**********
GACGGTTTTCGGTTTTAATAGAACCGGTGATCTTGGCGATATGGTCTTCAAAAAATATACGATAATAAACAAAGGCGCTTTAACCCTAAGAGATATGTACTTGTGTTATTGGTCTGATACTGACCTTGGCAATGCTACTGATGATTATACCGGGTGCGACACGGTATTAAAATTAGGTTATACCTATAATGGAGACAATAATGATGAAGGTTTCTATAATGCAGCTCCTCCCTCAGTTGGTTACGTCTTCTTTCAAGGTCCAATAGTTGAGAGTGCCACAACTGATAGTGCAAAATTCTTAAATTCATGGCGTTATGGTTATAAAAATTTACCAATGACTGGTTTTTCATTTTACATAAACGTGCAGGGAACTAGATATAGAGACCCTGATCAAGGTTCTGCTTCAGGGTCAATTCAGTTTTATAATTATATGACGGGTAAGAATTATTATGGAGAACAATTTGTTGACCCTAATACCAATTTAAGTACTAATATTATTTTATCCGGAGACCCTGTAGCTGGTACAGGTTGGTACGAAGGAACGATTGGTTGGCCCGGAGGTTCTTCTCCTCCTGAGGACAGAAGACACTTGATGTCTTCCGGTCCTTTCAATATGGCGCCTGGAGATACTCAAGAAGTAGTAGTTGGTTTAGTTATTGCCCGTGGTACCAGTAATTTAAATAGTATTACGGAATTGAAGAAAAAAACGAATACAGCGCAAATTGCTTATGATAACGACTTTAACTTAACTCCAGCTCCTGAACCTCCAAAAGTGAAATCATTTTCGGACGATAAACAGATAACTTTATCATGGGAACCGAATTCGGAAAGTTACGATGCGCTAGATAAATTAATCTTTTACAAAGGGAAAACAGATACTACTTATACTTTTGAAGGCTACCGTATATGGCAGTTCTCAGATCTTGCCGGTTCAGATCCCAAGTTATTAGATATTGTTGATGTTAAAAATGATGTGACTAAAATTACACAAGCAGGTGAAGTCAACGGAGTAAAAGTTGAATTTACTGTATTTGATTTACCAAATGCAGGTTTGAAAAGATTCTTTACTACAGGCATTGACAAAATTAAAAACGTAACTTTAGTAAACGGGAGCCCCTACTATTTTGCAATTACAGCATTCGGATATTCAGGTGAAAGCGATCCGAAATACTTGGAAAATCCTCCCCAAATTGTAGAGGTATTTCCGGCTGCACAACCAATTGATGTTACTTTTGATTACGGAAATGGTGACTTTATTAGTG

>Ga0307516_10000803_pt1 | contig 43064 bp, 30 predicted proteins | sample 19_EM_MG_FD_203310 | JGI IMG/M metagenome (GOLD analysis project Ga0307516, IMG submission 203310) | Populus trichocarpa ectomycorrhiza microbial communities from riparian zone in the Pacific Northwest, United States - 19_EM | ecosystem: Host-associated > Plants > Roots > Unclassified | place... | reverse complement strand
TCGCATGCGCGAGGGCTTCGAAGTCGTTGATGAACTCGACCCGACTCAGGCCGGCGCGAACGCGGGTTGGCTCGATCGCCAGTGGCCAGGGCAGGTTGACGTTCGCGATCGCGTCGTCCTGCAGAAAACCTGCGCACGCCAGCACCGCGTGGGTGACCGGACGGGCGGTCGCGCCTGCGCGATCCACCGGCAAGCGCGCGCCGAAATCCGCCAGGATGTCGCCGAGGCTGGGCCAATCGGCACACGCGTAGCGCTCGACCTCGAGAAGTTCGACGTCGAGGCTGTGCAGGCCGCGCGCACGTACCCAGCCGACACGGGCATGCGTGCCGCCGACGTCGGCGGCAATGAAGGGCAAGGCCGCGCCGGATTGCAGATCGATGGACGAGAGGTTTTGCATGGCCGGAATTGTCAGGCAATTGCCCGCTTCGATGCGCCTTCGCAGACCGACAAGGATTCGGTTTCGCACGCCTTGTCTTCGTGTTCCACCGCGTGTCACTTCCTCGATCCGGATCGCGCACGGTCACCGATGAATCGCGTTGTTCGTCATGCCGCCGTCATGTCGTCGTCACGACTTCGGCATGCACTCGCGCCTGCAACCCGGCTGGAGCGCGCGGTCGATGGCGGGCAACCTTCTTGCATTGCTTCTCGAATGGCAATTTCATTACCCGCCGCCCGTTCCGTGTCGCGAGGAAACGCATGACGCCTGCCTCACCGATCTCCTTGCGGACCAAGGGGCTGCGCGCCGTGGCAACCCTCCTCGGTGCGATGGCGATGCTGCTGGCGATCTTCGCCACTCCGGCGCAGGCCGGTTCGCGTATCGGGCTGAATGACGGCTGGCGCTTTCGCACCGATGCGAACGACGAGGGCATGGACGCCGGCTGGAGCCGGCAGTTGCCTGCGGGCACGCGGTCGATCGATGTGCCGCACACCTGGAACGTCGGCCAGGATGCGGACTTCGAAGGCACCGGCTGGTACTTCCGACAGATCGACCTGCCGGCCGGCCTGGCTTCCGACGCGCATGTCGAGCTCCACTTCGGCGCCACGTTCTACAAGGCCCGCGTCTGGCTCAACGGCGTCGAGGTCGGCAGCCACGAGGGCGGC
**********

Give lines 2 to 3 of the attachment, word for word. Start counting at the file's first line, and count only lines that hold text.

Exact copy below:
>Ga0307516_10000803_pt1 | contig 43064 bp, 30 predicted proteins | sample 19_EM_MG_FD_203310 | JGI IMG/M metagenome (GOLD analysis project Ga0307516, IMG submission 203310) | Populus trichocarpa ectomycorrhiza microbial communities from riparian zone in the Pacific Northwest, United States - 19_EM | ecosystem: Host-associated > Plants > Roots > Unclassified | place... | reverse complement strand
TCGCATGCGCGAGGGCTTCGAAGTCGTTGATGAACTCGACCCGACTCAGGCCGGCGCGAACGCGGGTTGGCTCGATCGCCAGTGGCCAGGGCAGGTTGACGTTCGCGATCGCGTCGTCCTGCAGAAAACCTGCGCACGCCAGCACCGCGTGGGTGACCGGACGGGCGGTCGCGCCTGCGCGATCCACCGGCAAGCGCGCGCCGAAATCCGCCAGGATGTCGCCGAGGCTGGGCCAATCGGCACACGCGTAGCGCTCGACCTCGAGAAGTTCGACGTCGAGGCTGTGCAGGCCGCGCGCACGTACCCAGCCGACACGGGCATGCGTGCCGCCGACGTCGGCGGCAATGAAGGGCAAGGCCGCGCCGGATTGCAGATCGATGGACGAGAGGTTTTGCATGGCCGGAATTGTCAGGCAATTGCCCGCTTCGATGCGCCTTCGCAGACCGACAAGGATTCGGTTTCGCACGCCTTGTCTTCGTGTTCCACCGCGTGTCACTTCCTCGATCCGGATCGCGCACGGTCACCGATGAATCGCGTTGTTCGTCATGCCGCCGTCATGTCGTCGTCACGACTTCGGCATGCACTCGCGCCTGCAACCCGGCTGGAGCGCGCGGTCGATGGCGGGCAACCTTCTTGCATTGCTTCTCGAATGGCAATTTCATTACCCGCCGCCCGTTCCGTGTCGCGAGGAAACGCATGACGCCTGCCTCACCGATCTCCTTGCGGACCAAGGGGCTGCGCGCCGTGGCAACCCTCCTCGGTGCGATGGCGATGCTGCTGGCGATCTTCGCCACTCCGGCGCAGGCCGGTTCGCGTATCGGGCTGAATGACGGCTGGCGCTTTCGCACCGATGCGAACGACGAGGGCATGGACGCCGGCTGGAGCCGGCAGTTGCCTGCGGGCACGCGGTCGATCGATGTGCCGCACACCTGGAACGTCGGCCAGGATGCGGACTTCGAAGGCACCGGCTGGTACTTCCGACAGATCGACCTGCCGGCCGGCCTGGCTTCCGACGCGCATGTCGAGCTCCACTTCGGCGCCACGTTCTACAAGGCCCGCGTCTGGCTCAACGGCGTCGAGGTCGGCAGCCACGAGGGCGGC